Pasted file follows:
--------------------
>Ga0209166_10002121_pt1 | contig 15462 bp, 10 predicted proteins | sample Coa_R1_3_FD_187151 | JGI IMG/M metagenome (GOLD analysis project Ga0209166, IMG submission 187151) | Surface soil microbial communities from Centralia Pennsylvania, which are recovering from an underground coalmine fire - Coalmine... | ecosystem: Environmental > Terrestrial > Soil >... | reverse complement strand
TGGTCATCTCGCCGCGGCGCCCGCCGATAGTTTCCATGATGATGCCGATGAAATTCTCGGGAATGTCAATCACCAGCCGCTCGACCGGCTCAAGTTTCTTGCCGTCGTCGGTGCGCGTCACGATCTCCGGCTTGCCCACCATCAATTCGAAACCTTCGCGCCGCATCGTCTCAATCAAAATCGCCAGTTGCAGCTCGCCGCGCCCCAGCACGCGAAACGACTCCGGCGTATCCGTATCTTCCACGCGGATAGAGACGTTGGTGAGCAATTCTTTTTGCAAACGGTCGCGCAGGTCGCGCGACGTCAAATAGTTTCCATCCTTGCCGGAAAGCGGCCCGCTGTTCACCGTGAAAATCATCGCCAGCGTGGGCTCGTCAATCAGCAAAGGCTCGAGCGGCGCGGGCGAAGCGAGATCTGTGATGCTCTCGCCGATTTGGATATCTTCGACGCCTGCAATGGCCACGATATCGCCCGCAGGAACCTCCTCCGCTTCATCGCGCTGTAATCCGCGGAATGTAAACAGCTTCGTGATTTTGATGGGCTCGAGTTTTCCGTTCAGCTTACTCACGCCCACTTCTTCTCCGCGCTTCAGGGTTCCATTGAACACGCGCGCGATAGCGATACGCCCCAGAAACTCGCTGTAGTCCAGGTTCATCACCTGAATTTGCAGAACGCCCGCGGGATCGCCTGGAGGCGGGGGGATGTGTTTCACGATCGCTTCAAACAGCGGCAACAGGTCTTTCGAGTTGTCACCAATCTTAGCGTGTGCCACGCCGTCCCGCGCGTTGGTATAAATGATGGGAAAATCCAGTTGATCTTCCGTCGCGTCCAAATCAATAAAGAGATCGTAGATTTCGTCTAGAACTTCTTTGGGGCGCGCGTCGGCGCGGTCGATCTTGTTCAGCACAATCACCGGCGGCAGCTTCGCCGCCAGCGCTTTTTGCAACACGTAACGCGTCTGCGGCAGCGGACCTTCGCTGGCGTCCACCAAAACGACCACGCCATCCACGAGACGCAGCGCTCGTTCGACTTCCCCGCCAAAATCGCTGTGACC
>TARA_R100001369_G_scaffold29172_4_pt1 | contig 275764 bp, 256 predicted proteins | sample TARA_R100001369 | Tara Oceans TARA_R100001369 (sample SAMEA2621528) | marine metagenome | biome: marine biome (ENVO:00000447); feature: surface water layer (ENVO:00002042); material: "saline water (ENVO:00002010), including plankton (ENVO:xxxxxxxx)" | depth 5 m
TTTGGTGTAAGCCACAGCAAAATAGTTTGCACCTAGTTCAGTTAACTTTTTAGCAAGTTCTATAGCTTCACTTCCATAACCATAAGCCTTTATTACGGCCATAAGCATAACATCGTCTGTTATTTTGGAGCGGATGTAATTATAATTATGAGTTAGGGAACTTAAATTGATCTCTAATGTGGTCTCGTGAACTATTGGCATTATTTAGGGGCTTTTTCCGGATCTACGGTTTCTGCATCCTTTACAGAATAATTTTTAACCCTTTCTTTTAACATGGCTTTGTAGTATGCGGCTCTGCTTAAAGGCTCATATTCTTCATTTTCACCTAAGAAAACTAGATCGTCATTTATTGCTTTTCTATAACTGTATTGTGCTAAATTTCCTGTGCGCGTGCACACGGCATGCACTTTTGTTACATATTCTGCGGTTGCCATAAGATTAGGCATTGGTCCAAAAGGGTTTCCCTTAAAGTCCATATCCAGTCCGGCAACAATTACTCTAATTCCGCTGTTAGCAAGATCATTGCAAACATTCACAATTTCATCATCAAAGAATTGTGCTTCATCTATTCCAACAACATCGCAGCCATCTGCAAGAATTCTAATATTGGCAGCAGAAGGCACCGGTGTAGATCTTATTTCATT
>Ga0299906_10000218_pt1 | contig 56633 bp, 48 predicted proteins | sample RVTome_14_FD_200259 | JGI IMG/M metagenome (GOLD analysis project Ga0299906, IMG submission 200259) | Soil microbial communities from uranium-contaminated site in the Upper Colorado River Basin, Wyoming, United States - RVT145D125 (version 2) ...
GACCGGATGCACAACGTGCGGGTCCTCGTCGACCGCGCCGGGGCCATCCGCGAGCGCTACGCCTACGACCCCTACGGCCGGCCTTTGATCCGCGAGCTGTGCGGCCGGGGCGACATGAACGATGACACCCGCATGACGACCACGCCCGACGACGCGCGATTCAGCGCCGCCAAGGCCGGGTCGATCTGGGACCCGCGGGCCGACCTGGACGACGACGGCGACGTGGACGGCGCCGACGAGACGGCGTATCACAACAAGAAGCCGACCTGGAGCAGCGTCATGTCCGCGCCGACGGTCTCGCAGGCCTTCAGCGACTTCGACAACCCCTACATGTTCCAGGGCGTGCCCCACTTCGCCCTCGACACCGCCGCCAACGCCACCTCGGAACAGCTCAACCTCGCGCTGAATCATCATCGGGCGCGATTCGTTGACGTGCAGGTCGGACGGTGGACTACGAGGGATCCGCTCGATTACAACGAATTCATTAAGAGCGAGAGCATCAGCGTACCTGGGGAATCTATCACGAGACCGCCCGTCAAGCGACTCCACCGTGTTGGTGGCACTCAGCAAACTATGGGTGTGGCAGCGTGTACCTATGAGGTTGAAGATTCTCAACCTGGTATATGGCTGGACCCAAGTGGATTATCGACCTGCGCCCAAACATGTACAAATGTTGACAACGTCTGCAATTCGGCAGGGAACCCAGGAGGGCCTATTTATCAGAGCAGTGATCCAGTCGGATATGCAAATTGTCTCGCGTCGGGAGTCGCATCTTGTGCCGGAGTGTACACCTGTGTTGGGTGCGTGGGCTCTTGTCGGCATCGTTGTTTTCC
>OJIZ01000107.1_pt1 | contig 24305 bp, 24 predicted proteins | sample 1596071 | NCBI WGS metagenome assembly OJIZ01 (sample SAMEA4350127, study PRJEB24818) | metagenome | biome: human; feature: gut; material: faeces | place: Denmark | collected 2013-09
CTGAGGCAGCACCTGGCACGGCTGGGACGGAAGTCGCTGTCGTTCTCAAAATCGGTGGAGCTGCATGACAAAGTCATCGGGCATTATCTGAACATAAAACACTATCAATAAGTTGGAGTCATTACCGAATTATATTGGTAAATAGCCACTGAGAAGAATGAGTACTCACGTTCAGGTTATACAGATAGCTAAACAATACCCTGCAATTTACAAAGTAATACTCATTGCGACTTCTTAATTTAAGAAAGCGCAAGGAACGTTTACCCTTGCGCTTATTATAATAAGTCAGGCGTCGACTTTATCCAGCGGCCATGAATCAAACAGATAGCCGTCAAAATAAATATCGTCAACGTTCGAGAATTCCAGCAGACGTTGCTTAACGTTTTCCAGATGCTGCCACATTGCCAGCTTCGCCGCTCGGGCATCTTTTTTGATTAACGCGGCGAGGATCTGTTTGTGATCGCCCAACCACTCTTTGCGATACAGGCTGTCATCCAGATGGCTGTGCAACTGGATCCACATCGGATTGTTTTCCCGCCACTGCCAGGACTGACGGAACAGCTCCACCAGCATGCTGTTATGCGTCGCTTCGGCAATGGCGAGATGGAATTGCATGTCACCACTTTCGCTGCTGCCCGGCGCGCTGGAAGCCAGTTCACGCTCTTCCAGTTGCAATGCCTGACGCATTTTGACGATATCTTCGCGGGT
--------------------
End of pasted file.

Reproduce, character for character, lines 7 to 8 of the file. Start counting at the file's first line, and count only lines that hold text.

>OJIZ01000107.1_pt1 | contig 24305 bp, 24 predicted proteins | sample 1596071 | NCBI WGS metagenome assembly OJIZ01 (sample SAMEA4350127, study PRJEB24818) | metagenome | biome: human; feature: gut; material: faeces | place: Denmark | collected 2013-09
CTGAGGCAGCACCTGGCACGGCTGGGACGGAAGTCGCTGTCGTTCTCAAAATCGGTGGAGCTGCATGACAAAGTCATCGGGCATTATCTGAACATAAAACACTATCAATAAGTTGGAGTCATTACCGAATTATATTGGTAAATAGCCACTGAGAAGAATGAGTACTCACGTTCAGGTTATACAGATAGCTAAACAATACCCTGCAATTTACAAAGTAATACTCATTGCGACTTCTTAATTTAAGAAAGCGCAAGGAACGTTTACCCTTGCGCTTATTATAATAAGTCAGGCGTCGACTTTATCCAGCGGCCATGAATCAAACAGATAGCCGTCAAAATAAATATCGTCAACGTTCGAGAATTCCAGCAGACGTTGCTTAACGTTTTCCAGATGCTGCCACATTGCCAGCTTCGCCGCTCGGGCATCTTTTTTGATTAACGCGGCGAGGATCTGTTTGTGATCGCCCAACCACTCTTTGCGATACAGGCTGTCATCCAGATGGCTGTGCAACTGGATCCACATCGGATTGTTTTCCCGCCACTGCCAGGACTGACGGAACAGCTCCACCAGCATGCTGTTATGCGTCGCTTCGGCAATGGCGAGATGGAATTGCATGTCACCACTTTCGCTGCTGCCCGGCGCGCTGGAAGCCAGTTCACGCTCTTCCAGTTGCAATGCCTGACGCATTTTGACGATATCTTCGCGGGT